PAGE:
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In a post oops, I mean on a show we did a while back, we talked about reframing the pervasive fear of labeling and I asked, “What if we could bring these kids TOGETHER? What if, instead of labeling them per se, we are giving them a tool with which they can identify themselves and EACH OTHER? What if the label is a gateway to the monumental understanding that these kids are NOT alone? What if this group – this incredible group of people – this group that can so easily feel so desperately isolated from their peers – what if they found out that their differences, in and of themselves, are not so damn different after all?”
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It sounds like you lived that moment of discovery, even if it was delayed.
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KATE: I firmly believe that kids with AS should be told in age appropriate ways about their AS as young as the parents think they can handle it. You don’t have to use a label when they’re really young, but teach about diversity, how everyone is different, and how that’s okay. And when they get into perhaps first or second grade, it might be a good idea to be more specific; because sooner or later, they’re going to realize they’re different, and they’re going to want to know why – even if they don’t tell you this directly. The last thing you want is for them to blame themselves for their differences.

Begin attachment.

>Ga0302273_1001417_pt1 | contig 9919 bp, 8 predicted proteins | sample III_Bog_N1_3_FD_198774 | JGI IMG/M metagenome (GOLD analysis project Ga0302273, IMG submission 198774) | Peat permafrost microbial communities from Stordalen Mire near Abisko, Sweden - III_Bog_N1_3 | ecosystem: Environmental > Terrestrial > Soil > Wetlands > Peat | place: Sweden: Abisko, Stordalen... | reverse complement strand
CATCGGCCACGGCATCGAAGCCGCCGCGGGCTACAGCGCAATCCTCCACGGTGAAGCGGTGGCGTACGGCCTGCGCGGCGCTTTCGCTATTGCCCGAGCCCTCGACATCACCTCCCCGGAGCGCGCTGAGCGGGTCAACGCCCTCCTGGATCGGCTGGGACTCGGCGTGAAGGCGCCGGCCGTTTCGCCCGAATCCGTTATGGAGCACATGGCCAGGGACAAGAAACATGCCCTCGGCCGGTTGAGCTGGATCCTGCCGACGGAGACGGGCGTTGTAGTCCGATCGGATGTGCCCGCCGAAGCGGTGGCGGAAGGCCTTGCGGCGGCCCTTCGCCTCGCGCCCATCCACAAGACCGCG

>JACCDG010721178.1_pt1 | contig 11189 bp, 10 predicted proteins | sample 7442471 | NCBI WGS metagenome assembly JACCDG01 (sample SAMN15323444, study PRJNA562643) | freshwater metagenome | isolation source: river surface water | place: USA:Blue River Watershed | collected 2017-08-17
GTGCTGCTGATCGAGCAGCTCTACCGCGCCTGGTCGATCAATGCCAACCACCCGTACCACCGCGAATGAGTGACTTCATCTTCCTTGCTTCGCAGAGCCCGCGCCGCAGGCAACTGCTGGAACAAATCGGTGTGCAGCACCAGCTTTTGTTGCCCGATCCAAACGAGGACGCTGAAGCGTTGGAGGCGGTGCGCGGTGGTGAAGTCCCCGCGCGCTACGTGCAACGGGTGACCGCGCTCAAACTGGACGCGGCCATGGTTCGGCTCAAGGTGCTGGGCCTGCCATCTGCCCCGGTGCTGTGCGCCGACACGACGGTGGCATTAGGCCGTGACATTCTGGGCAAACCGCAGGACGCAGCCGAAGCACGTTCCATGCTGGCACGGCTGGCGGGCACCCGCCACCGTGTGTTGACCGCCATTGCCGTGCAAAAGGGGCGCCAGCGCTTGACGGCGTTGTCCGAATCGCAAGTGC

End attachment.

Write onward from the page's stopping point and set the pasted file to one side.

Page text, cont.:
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OPRAHJESS: That really is a powerful message, Kate. A couple of years back, I met an amazing man named Stephen Shore. He is one of very few adults that I’ve come across who knew about his Autism from the very beginning. I will never forget hearing him say that he was so grateful that his parents had used the word Autism around him for as long as he could remember because, in his words, “It meant, ‘you’re not strange or stupid or weird, it’s just a neurological thing’.” It’s so valuable for parents to be able to hear from folks like you and Stephen who have grown up with Autism -both with and without the label. Thank you so much for sharing your experiences.